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. 2019 Mar 5;20(5):1127.
doi: 10.3390/ijms20051127.

Optimized Surface Characteristics and Enhanced in Vivo Osseointegration of Alkali-Treated Titanium With Nanonetwork Structures

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Free PMC article

Optimized Surface Characteristics and Enhanced in Vivo Osseointegration of Alkali-Treated Titanium With Nanonetwork Structures

Yuhao Zeng et al. Int J Mol Sci. .
Free PMC article

Abstract

Alkali-treated titanium (Ti) with a porous, homogeneous, and uniform nanonetwork structure (TNS) that enables establishment of a more rapid and firmer osteointegration than titanium has recently been reported. However, the mechanisms underlying the enhanced osteogenic activity on TNS remains to be elucidated. This study aimed to evaluate the surface physicochemical properties of Ti and TNS, and investigate osteoinduction and osteointegration in vivo. Surface characteristics were evaluated using scanning electron microscopy (SEM), scanning probe microscopy (SPM), and X-ray photoelectron spectrometry (XPS), and the surface electrostatic force of TNS was determined using solid zeta potential. This study also evaluated the adsorption of bovine serum albumin (BSA) and human plasma fibronectin (HFN) on Ti and TNS surfaces using quartz crystal microbalance (QCM) sensors, and apatite formation on Ti and TNS surfaces was examined using a simulated body fluid (SBF) test. Compared with Ti, the newly developed TNS enhanced BSA and HFN absorbance capacity and promoted apatite formation. Furthermore, TNS held less negative charge than Ti. Notably, sequential fluorescence labeling and microcomputed tomography assessment indicated that TNS screws implanted into rat femurs exhibited remarkably enhanced osteointegration compared with Ti screws. These results indicate that alkali-treated titanium implant with a nanonetwork structure has considerable potential for future clinical applications in dentistry and orthopedics.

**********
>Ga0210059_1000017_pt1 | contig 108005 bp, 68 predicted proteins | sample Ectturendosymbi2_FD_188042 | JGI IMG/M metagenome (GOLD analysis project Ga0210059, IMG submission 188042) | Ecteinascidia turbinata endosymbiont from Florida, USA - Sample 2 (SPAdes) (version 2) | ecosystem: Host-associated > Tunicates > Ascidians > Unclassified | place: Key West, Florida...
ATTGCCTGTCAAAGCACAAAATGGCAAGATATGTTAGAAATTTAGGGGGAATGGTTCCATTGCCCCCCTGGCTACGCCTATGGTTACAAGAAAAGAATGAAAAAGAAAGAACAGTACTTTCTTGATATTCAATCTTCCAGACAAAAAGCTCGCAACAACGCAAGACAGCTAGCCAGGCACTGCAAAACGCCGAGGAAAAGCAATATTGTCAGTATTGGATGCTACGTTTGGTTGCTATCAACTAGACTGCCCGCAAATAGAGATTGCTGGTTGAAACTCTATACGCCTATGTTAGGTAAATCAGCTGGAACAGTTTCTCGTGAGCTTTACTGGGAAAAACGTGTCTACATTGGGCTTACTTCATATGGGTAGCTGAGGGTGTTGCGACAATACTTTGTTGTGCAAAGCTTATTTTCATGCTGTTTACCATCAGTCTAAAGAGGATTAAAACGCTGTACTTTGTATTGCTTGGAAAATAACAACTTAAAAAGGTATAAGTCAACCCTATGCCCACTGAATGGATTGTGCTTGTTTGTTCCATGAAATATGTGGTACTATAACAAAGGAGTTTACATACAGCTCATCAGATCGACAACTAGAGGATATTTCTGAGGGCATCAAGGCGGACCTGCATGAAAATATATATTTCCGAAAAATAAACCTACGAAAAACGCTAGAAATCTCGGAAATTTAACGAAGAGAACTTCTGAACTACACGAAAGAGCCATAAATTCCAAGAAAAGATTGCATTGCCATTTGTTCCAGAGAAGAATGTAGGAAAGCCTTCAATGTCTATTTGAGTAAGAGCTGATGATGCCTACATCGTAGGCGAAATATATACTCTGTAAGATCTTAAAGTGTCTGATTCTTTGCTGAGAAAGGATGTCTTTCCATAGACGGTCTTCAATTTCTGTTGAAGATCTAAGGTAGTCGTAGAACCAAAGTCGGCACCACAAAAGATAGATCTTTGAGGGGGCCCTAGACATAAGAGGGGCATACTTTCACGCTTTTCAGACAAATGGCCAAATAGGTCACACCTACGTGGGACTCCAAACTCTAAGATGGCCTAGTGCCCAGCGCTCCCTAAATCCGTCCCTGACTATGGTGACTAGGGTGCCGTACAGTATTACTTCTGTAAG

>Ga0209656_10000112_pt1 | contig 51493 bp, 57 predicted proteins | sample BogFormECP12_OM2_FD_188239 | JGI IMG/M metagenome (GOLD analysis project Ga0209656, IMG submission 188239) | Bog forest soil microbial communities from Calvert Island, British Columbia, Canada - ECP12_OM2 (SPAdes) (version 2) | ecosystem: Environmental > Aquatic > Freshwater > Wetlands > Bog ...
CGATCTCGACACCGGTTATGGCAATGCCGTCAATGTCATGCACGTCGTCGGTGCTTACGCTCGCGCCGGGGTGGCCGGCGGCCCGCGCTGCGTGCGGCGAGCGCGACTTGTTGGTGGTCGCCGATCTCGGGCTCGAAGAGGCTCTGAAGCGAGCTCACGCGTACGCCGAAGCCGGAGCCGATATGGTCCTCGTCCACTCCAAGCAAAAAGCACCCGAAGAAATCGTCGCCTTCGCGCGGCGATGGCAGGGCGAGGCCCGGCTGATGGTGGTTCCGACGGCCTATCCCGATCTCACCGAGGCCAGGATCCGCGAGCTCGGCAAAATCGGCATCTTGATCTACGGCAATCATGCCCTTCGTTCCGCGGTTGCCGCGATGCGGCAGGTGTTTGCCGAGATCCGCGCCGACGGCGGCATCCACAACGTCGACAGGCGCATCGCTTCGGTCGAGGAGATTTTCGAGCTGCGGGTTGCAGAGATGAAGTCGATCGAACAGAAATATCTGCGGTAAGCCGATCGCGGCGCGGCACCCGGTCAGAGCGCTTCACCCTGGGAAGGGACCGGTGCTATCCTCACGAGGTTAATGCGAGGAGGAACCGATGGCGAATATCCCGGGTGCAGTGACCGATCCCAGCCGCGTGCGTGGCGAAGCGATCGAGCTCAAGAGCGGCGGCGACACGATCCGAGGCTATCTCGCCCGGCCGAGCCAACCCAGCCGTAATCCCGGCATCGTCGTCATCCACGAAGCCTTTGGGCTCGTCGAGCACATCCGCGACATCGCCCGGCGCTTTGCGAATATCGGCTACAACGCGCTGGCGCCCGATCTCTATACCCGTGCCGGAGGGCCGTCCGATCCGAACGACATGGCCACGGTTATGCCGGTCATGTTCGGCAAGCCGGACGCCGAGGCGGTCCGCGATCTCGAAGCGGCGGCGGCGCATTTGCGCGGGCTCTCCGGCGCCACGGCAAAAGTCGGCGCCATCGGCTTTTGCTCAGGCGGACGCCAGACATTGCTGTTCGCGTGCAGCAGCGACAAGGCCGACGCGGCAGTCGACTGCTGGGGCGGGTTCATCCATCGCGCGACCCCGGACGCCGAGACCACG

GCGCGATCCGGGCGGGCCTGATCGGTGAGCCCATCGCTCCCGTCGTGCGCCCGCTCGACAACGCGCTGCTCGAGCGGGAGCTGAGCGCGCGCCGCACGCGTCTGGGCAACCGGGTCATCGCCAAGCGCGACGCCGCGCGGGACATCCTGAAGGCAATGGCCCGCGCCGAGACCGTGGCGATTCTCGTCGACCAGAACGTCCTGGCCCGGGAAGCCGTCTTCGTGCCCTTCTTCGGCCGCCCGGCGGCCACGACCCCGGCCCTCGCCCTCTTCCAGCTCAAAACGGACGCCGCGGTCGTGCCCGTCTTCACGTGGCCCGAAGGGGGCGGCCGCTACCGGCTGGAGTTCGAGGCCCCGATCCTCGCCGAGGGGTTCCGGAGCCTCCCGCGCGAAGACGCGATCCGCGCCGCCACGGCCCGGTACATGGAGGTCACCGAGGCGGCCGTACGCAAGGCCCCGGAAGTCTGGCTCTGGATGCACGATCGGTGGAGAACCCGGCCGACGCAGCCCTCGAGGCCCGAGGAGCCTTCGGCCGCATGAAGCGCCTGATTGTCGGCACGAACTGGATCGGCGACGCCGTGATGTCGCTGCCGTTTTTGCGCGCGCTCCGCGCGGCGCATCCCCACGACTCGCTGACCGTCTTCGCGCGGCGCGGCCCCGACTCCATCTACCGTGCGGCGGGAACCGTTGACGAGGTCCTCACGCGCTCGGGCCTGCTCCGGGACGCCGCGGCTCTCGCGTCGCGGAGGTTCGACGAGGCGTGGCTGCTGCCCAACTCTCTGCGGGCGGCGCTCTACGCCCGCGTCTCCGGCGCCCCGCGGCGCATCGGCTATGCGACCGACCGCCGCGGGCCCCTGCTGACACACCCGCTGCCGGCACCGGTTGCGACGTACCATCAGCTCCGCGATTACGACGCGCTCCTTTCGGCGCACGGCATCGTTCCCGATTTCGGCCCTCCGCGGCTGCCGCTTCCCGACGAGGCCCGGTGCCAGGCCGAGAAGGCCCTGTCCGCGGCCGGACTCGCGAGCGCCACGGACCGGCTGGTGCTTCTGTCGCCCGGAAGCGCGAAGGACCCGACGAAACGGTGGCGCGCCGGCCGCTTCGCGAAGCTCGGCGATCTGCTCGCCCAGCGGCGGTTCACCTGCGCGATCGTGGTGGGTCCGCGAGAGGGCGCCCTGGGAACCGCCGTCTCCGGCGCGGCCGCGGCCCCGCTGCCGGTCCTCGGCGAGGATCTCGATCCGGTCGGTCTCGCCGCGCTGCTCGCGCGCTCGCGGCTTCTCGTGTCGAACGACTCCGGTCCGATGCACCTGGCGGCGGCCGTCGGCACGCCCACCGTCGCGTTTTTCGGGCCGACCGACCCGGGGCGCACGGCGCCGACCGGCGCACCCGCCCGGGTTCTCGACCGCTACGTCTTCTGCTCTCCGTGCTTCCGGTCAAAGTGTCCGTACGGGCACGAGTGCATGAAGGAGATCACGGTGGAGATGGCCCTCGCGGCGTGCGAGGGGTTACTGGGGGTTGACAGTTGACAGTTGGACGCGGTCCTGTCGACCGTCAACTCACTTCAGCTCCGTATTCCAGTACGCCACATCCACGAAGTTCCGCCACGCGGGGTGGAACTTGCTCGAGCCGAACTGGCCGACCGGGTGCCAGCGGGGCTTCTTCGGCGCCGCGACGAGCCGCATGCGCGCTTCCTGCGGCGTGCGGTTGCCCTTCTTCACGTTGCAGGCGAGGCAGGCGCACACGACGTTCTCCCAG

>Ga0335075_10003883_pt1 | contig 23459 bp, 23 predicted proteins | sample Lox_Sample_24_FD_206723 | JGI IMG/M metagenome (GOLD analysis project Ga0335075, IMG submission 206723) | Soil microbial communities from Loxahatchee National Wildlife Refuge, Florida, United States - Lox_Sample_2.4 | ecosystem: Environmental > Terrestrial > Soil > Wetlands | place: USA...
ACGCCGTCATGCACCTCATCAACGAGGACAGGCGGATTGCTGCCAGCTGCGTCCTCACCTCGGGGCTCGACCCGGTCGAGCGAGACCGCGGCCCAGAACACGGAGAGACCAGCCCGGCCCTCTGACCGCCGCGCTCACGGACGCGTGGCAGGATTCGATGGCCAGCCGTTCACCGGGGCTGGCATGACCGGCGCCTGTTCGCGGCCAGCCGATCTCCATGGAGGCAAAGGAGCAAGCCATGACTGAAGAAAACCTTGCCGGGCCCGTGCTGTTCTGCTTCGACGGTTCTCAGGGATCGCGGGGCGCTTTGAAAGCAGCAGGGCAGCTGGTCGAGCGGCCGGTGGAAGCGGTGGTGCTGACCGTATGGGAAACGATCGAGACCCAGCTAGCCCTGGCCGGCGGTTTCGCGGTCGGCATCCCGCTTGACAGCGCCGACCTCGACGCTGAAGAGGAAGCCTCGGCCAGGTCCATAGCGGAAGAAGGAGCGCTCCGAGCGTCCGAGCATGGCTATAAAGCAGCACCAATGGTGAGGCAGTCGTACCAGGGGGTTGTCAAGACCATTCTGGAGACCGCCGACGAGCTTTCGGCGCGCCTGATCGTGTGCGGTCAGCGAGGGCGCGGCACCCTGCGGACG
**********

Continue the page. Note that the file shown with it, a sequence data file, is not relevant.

Keywords: alkali treatment; implant; in vivo study; nanonetwork; osseointegration.

Conflict of interest statement

The authors declare no conflict of interest.

Figures

Figure 1
Figure 1
Scanning electron micrographs of (A) Ti and (B) TNS.
Figure 2
Figure 2
Scanning probe micrographs of (A) Ti and (B) TNS.
Figure 3
Figure 3
XPS survey spectra of Ti and TNS by wide analysis (A) and narrow analysis of C1s (B).
Figure 4
Figure 4
Zeta potential of Ti and TNS (p < 0.01).
Figure 5
Figure 5
Adsorption of albumin and fibronectin on Ti QCM sensors (A) and TNS QCM sensors (B).
Figure 6
Figure 6
Deposition of apatite on Ti (A) and TNS (B).
Figure 7
Figure 7
Longitudinal reconstructed microcomputed tomographs (A), of Ti (B) and TNS (C) implants within the region of interest eight weeks after surgery.
Figure 8
Figure 8
Bone mineral density (BMD) (A) of Ti and TNS, Bone volume to total volume ratio (BV/TV) (b). * p < 0.05.
Figure 9
Figure 9
Villanueva staining of bone tissues around Ti (A) and TNS (B) implants.
Figure 10
Figure 10
Bone area ratio (BA) (A) and bone–implant contact (BIC) (B) of Ti and TNS implants. * p < 0.05.
Figure 11
Figure 11
Fluorescence labeling of new bone and mineralization around Ti (A) and TNS (B) implants.
Figure 12
Figure 12
Fluorescently labeled bone area (LBA) after one week (A), four weeks (B), and eight weeks (C). * p < 0.05.
Figure 13
Figure 13
Gross appearance of titanium (Ti) and titanium with nanonetwork structures (TNS) (A) discs, (B) QCM sensors, and (C) screws.
Figure 14
Figure 14
Implantation into rat femurs. (A) Incision; (B) drilling a hole; (C) placement of the implant; and (D) closure.

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